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Whipping Nematodes On The South High Plains

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Van Voigt (far right) farms cotton in the Texas South Plains with (from left) long-time employee Fabian Sigala; Van’s son, Kyle; and Van’s father, Harold.

Van Voigt farms mostly dryland cotton in Lynn and Garza counties in the South High Plains of Texas with his father, Harold, and his son, Kyle. They all bring something to the table and pool their talents when it comes to producing a successful crop.

Since groundwater is a scarce commodity in this area, the Voigts decided to install drip irrigation on one of their fields about eight years ago. During the first growing season using the new system, Harold’s eagle eye spotted a problem.

“There’s something wrong with the cotton in that corner over there,” he said.

Van remembers running the cotton stripper across the field three years later and dumping five times. Then he turned around and went from one end to the other on the next set of rows and never dumped.

“We asked our Simplot representative, Nathan King, to take a look because we didn’t know what was going on,” Van says. “He put us in contact with PhytoGen Cotton Development Specialist Ken Legé, who came out to the field, ran a lot of soil tests and found that we had reniform nematodes. I had never heard of a reniform nematode, but some of our farming practices were spreading them everywhere.

“The reniform nematodes had started in the corner of the field that caught my dad’s eye earlier. We were farming conventionally, so we would chisel across the row and move dirt from one area to another. And we weren’t cleaning our equipment before we would run to another field because we didn’t know any better.”

Today, the West Texas farmers have switched to no-till and plant into a cover crop. They don’t disturb the field again except to run the spray rig and the stripper to avoid moving the nematodes from one field to another.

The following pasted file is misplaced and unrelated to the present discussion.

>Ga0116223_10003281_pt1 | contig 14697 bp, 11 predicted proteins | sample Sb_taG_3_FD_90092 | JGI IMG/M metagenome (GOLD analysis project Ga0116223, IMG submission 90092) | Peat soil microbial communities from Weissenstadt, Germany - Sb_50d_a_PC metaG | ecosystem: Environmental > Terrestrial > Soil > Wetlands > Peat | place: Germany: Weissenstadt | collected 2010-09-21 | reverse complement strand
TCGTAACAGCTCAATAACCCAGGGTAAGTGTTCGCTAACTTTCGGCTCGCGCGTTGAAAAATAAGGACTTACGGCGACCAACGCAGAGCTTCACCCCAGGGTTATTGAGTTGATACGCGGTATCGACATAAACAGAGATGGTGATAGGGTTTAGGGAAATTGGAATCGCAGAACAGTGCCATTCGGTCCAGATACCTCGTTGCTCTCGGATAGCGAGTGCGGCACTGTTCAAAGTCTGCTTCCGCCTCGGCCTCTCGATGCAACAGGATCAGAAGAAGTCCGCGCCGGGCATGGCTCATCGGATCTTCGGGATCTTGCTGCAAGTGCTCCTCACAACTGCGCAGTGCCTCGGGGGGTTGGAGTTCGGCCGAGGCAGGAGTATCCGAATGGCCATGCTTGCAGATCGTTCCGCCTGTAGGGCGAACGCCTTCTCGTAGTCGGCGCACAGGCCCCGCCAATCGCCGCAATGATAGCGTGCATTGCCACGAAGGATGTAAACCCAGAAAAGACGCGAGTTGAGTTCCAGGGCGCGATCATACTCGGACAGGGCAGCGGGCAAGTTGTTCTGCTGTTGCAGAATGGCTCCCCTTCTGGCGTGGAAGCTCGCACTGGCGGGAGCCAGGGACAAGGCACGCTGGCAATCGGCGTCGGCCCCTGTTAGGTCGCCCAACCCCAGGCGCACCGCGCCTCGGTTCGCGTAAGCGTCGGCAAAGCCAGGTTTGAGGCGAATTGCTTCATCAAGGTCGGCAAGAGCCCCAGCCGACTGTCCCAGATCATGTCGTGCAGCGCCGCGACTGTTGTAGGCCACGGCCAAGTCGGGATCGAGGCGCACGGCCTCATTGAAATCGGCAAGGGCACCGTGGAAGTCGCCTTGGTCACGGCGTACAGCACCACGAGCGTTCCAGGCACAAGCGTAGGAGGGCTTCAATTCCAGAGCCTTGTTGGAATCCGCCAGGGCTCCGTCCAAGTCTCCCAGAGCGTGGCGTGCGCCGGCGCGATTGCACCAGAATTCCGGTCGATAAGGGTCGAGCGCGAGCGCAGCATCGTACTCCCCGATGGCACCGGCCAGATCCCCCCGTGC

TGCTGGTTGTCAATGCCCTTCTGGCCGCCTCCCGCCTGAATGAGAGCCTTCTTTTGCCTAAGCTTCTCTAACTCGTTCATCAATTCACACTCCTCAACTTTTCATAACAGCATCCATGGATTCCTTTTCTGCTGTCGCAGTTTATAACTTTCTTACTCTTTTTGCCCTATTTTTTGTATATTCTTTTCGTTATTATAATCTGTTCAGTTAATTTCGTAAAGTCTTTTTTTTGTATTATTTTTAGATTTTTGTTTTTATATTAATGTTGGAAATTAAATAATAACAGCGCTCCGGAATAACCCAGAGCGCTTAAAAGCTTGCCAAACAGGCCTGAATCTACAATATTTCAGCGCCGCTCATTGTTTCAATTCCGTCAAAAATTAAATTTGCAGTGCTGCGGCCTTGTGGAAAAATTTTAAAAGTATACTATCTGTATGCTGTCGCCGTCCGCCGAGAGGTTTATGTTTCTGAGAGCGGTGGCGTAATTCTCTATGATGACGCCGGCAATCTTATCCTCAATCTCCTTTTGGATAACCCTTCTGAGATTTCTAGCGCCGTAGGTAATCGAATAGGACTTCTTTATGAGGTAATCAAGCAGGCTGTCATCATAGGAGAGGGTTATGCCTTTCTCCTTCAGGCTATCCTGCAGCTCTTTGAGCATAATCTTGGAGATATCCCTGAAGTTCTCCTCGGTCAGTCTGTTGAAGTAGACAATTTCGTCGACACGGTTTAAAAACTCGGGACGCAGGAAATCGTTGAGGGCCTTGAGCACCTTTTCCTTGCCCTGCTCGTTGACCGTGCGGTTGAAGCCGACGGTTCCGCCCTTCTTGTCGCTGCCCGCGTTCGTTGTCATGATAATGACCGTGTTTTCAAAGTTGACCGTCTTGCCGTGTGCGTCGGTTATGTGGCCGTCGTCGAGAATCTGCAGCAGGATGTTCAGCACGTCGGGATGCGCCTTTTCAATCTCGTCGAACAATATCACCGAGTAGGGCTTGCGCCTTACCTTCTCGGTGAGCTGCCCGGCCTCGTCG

Yield Doubled, Nematode Numbers Declined
The Voigts have worked with Legé for the past five years to try to get rid of their reniform nematode problem. He educated them about the pest and conducted variety trials in a test plot on the irrigated field where the reniform nematodes first showed up.

In 2020, Legé had five different varieties in the test plot. The susceptible variety — like one they would normally plant — only made 750 pounds to the acre. The reniform-resistant variety — now available as PhytoGen® brand PHY 443 W3FE — made 1,450 pounds per acre on the very next row.

“This shows you how mean those nematodes are,” Van says. “And the loan on the reniform-resistant variety was 56.5 cents. We were tickled with that. It’s also a big deal to me for the variety to be resistant to bacterial blight. You can wear out a pair of boots going back and forth trying to decide if the infected plants are going to live or not. That time of year, we need to be moving on to the next job instead of worrying about bacterial blight.

“If it weren’t for PhytoGen and Ken Legé, that irrigated field would be planted to something else because you can’t be in the cotton business and survive on 750-pound-per-acre irrigated cotton. Another benefit to the PhytoGen reniform- resistant variety is our nematode numbers are going way down. We hope one day we will be nematode-free again.

“I think PhytoGen really has something with PHY 443 W3FE. It should get this reniform nematode problem whipped, so nobody else has to go through the learning curve we did.”